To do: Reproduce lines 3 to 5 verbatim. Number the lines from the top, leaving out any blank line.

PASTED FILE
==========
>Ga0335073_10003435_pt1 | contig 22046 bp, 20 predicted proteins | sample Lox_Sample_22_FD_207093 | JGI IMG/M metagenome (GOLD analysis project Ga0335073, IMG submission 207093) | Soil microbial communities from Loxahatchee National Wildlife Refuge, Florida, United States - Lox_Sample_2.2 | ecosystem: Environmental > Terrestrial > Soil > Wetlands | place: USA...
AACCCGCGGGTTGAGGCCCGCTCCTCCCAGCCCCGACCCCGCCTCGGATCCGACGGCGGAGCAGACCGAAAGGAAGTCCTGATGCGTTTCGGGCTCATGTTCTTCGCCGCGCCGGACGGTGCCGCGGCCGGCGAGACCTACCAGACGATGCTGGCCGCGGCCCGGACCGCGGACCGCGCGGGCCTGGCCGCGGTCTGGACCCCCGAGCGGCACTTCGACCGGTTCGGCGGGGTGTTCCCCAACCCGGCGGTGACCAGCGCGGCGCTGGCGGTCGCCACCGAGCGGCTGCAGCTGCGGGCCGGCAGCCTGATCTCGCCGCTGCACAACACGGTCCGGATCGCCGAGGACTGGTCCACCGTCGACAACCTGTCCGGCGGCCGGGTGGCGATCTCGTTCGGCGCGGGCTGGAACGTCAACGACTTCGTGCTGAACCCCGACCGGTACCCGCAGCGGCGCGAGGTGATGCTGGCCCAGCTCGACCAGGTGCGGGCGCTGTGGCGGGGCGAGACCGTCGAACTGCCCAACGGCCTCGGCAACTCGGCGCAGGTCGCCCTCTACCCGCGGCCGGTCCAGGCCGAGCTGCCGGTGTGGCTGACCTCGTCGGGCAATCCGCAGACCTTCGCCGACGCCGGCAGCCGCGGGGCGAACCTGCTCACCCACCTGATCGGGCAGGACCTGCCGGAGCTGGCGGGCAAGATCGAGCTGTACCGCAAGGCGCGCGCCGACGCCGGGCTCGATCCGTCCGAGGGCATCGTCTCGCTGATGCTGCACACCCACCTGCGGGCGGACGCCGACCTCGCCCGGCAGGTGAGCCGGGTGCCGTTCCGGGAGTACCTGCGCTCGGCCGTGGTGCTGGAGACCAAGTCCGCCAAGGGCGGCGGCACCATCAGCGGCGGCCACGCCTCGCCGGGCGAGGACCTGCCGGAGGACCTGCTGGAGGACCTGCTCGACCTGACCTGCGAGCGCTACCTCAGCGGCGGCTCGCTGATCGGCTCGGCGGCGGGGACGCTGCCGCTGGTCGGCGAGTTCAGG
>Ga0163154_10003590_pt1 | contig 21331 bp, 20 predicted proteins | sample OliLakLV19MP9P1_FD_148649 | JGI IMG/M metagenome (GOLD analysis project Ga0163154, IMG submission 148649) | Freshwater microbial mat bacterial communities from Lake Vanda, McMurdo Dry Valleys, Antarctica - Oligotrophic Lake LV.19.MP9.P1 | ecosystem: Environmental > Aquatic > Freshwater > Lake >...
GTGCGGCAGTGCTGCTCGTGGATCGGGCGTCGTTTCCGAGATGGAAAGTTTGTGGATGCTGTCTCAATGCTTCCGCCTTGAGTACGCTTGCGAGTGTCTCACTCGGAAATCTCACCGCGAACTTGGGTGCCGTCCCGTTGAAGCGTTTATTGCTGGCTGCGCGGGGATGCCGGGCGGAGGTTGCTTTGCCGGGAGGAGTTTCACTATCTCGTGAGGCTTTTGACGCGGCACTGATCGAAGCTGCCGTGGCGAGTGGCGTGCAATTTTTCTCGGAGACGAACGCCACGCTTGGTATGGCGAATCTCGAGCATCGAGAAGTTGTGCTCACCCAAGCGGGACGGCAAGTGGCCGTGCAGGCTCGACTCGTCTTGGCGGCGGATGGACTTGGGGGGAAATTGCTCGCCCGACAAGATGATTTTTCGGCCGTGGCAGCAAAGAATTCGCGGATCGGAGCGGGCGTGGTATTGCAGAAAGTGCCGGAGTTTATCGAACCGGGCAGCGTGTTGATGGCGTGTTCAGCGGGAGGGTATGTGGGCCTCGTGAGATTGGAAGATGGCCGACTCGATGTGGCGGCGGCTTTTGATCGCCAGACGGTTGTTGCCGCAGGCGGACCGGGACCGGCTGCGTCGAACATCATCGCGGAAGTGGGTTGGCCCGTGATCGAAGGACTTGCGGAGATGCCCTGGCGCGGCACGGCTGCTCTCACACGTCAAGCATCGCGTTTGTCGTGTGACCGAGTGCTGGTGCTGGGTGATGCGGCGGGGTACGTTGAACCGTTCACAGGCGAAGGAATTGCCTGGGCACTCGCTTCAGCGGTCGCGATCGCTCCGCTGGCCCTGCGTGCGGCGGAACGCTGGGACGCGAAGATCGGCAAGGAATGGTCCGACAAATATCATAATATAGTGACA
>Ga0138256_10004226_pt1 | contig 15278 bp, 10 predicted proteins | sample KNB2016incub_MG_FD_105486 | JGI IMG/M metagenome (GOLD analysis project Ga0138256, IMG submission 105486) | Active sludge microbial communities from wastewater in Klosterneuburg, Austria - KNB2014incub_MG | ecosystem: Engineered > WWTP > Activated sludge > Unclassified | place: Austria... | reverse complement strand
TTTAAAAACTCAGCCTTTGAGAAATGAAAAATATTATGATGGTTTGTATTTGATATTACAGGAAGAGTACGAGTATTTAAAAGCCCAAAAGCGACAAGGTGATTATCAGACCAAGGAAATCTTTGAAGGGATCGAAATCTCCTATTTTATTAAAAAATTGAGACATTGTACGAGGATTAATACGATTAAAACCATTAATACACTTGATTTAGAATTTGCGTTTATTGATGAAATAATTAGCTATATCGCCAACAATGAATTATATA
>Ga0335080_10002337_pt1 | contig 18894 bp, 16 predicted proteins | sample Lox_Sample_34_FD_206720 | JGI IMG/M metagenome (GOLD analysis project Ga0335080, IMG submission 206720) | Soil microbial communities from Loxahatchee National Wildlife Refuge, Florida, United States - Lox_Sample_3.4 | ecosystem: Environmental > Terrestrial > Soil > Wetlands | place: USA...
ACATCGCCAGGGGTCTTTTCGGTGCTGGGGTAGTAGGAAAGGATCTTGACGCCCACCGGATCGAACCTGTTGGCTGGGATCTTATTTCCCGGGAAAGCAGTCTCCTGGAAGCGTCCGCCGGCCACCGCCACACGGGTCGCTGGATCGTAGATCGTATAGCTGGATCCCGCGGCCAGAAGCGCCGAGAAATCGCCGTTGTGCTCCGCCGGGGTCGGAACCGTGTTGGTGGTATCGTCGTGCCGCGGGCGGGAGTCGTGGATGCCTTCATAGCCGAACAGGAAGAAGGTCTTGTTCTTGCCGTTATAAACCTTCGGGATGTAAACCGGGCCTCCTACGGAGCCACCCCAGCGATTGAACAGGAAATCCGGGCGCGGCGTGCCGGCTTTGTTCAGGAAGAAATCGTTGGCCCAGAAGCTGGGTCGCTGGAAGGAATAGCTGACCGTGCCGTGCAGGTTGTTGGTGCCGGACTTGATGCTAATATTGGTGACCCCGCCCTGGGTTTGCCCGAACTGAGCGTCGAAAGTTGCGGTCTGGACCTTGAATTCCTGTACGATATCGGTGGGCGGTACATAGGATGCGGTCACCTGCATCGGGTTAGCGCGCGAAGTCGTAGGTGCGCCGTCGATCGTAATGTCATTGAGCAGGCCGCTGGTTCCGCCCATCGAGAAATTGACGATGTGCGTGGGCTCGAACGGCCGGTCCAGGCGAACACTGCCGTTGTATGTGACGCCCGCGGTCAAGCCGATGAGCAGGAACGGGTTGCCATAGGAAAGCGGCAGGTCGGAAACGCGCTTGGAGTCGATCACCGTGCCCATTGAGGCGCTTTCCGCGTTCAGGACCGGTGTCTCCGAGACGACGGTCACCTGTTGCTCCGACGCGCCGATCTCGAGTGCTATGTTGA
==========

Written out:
>Ga0163154_10003590_pt1 | contig 21331 bp, 20 predicted proteins | sample OliLakLV19MP9P1_FD_148649 | JGI IMG/M metagenome (GOLD analysis project Ga0163154, IMG submission 148649) | Freshwater microbial mat bacterial communities from Lake Vanda, McMurdo Dry Valleys, Antarctica - Oligotrophic Lake LV.19.MP9.P1 | ecosystem: Environmental > Aquatic > Freshwater > Lake >...
GTGCGGCAGTGCTGCTCGTGGATCGGGCGTCGTTTCCGAGATGGAAAGTTTGTGGATGCTGTCTCAATGCTTCCGCCTTGAGTACGCTTGCGAGTGTCTCACTCGGAAATCTCACCGCGAACTTGGGTGCCGTCCCGTTGAAGCGTTTATTGCTGGCTGCGCGGGGATGCCGGGCGGAGGTTGCTTTGCCGGGAGGAGTTTCACTATCTCGTGAGGCTTTTGACGCGGCACTGATCGAAGCTGCCGTGGCGAGTGGCGTGCAATTTTTCTCGGAGACGAACGCCACGCTTGGTATGGCGAATCTCGAGCATCGAGAAGTTGTGCTCACCCAAGCGGGACGGCAAGTGGCCGTGCAGGCTCGACTCGTCTTGGCGGCGGATGGACTTGGGGGGAAATTGCTCGCCCGACAAGATGATTTTTCGGCCGTGGCAGCAAAGAATTCGCGGATCGGAGCGGGCGTGGTATTGCAGAAAGTGCCGGAGTTTATCGAACCGGGCAGCGTGTTGATGGCGTGTTCAGCGGGAGGGTATGTGGGCCTCGTGAGATTGGAAGATGGCCGACTCGATGTGGCGGCGGCTTTTGATCGCCAGACGGTTGTTGCCGCAGGCGGACCGGGACCGGCTGCGTCGAACATCATCGCGGAAGTGGGTTGGCCCGTGATCGAAGGACTTGCGGAGATGCCCTGGCGCGGCACGGCTGCTCTCACACGTCAAGCATCGCGTTTGTCGTGTGACCGAGTGCTGGTGCTGGGTGATGCGGCGGGGTACGTTGAACCGTTCACAGGCGAAGGAATTGCCTGGGCACTCGCTTCAGCGGTCGCGATCGCTCCGCTGGCCCTGCGTGCGGCGGAACGCTGGGACGCGAAGATCGGCAAGGAATGGTCCGACAAATATCATAATATAGTGACA
>Ga0138256_10004226_pt1 | contig 15278 bp, 10 predicted proteins | sample KNB2016incub_MG_FD_105486 | JGI IMG/M metagenome (GOLD analysis project Ga0138256, IMG submission 105486) | Active sludge microbial communities from wastewater in Klosterneuburg, Austria - KNB2014incub_MG | ecosystem: Engineered > WWTP > Activated sludge > Unclassified | place: Austria... | reverse complement strand